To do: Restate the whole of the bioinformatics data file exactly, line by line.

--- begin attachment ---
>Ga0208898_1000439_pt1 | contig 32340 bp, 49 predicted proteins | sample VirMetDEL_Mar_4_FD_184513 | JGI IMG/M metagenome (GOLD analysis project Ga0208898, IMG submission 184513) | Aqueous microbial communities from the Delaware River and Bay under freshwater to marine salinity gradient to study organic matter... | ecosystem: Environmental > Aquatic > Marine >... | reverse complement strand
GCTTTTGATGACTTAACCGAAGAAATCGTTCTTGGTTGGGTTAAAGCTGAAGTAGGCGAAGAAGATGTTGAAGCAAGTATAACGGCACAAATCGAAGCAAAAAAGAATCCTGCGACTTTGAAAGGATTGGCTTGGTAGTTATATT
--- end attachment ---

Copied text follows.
>Ga0208898_1000439_pt1 | contig 32340 bp, 49 predicted proteins | sample VirMetDEL_Mar_4_FD_184513 | JGI IMG/M metagenome (GOLD analysis project Ga0208898, IMG submission 184513) | Aqueous microbial communities from the Delaware River and Bay under freshwater to marine salinity gradient to study organic matter... | ecosystem: Environmental > Aquatic > Marine >... | reverse complement strand
GCTTTTGATGACTTAACCGAAGAAATCGTTCTTGGTTGGGTTAAAGCTGAAGTAGGCGAAGAAGATGTTGAAGCAAGTATAACGGCACAAATCGAAGCAAAAAAGAATCCTGCGACTTTGAAAGGATTGGCTTGGTAGTTATATT